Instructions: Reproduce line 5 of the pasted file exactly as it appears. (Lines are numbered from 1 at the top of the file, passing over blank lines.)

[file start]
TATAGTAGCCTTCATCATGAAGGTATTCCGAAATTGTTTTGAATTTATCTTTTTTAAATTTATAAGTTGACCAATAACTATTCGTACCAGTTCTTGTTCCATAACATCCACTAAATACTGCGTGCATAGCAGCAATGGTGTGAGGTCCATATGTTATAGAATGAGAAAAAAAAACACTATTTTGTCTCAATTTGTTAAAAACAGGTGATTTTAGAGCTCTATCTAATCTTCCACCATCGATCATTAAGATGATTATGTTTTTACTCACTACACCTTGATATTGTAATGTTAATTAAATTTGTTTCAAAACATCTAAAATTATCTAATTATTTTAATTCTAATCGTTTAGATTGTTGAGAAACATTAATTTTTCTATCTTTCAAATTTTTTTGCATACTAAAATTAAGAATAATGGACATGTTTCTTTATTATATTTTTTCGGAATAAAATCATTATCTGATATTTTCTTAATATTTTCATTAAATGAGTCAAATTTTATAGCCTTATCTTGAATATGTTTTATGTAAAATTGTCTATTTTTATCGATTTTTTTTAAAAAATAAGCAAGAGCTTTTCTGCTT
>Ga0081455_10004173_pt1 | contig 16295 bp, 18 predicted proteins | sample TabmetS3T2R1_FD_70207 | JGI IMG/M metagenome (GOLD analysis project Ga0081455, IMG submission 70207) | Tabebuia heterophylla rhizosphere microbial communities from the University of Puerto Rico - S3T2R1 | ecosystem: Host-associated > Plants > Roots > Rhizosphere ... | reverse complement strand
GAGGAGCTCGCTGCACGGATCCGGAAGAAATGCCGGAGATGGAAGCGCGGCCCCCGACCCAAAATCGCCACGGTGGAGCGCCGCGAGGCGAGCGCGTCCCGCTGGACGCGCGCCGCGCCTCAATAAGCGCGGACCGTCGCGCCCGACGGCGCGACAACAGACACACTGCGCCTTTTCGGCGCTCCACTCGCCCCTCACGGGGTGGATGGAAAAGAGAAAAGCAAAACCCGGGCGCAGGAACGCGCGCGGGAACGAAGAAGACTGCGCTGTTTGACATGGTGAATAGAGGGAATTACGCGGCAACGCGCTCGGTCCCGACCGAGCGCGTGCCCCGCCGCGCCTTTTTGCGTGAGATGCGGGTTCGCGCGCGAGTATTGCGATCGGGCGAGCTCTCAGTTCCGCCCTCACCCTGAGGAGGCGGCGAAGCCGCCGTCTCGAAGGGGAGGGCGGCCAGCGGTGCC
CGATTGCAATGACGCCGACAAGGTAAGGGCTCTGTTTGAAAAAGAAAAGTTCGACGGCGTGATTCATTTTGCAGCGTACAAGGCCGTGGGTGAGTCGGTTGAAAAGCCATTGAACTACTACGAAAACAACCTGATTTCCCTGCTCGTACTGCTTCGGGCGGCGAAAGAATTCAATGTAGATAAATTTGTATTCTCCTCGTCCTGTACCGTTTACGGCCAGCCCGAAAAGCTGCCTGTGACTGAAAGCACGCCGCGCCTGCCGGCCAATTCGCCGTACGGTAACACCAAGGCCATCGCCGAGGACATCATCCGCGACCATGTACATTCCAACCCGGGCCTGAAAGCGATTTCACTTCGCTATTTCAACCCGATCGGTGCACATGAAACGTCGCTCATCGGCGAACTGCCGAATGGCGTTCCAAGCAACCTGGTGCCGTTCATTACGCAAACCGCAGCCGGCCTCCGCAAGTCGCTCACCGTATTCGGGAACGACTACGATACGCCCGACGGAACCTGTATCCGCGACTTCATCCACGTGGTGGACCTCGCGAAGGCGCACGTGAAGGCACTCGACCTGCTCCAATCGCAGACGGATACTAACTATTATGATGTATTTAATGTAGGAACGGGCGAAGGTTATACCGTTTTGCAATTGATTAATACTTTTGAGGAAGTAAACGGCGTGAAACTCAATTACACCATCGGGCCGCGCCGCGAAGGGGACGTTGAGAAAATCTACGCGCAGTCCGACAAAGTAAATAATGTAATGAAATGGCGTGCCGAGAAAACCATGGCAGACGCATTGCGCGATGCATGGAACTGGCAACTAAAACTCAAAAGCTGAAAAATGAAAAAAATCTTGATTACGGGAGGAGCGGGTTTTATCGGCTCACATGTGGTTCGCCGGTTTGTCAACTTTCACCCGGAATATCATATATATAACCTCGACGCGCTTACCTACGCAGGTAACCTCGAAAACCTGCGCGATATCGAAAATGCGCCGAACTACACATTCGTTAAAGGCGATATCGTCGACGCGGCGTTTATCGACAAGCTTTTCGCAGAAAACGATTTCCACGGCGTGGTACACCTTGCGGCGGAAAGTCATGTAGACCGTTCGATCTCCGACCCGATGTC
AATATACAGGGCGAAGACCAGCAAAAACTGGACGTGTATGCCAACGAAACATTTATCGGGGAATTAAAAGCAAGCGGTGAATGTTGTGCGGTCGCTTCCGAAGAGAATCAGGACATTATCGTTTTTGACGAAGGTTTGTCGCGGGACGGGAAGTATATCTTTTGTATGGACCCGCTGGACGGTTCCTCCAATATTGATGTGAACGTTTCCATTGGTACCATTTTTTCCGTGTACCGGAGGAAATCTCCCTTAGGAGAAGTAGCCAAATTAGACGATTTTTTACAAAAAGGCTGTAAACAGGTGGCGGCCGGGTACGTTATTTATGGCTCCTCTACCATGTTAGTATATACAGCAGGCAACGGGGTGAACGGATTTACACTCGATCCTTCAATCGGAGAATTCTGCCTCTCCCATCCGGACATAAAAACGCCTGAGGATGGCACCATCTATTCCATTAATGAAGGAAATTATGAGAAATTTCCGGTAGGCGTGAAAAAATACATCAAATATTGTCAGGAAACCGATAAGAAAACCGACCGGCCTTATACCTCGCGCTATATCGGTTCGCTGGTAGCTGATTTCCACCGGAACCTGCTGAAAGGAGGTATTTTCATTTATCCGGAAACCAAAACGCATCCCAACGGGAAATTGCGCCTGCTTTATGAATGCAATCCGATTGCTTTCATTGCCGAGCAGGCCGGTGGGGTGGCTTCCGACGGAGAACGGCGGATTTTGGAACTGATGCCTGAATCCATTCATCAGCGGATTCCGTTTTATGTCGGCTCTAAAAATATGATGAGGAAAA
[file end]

AATATACAGGGCGAAGACCAGCAAAAACTGGACGTGTATGCCAACGAAACATTTATCGGGGAATTAAAAGCAAGCGGTGAATGTTGTGCGGTCGCTTCCGAAGAGAATCAGGACATTATCGTTTTTGACGAAGGTTTGTCGCGGGACGGGAAGTATATCTTTTGTATGGACCCGCTGGACGGTTCCTCCAATATTGATGTGAACGTTTCCATTGGTACCATTTTTTCCGTGTACCGGAGGAAATCTCCCTTAGGAGAAGTAGCCAAATTAGACGATTTTTTACAAAAAGGCTGTAAACAGGTGGCGGCCGGGTACGTTATTTATGGCTCCTCTACCATGTTAGTATATACAGCAGGCAACGGGGTGAACGGATTTACACTCGATCCTTCAATCGGAGAATTCTGCCTCTCCCATCCGGACATAAAAACGCCTGAGGATGGCACCATCTATTCCATTAATGAAGGAAATTATGAGAAATTTCCGGTAGGCGTGAAAAAATACATCAAATATTGTCAGGAAACCGATAAGAAAACCGACCGGCCTTATACCTCGCGCTATATCGGTTCGCTGGTAGCTGATTTCCACCGGAACCTGCTGAAAGGAGGTATTTTCATTTATCCGGAAACCAAAACGCATCCCAACGGGAAATTGCGCCTGCTTTATGAATGCAATCCGATTGCTTTCATTGCCGAGCAGGCCGGTGGGGTGGCTTCCGACGGAGAACGGCGGATTTTGGAACTGATGCCTGAATCCATTCATCAGCGGATTCCGTTTTATGTCGGCTCTAAAAATATGATGAGGAAAA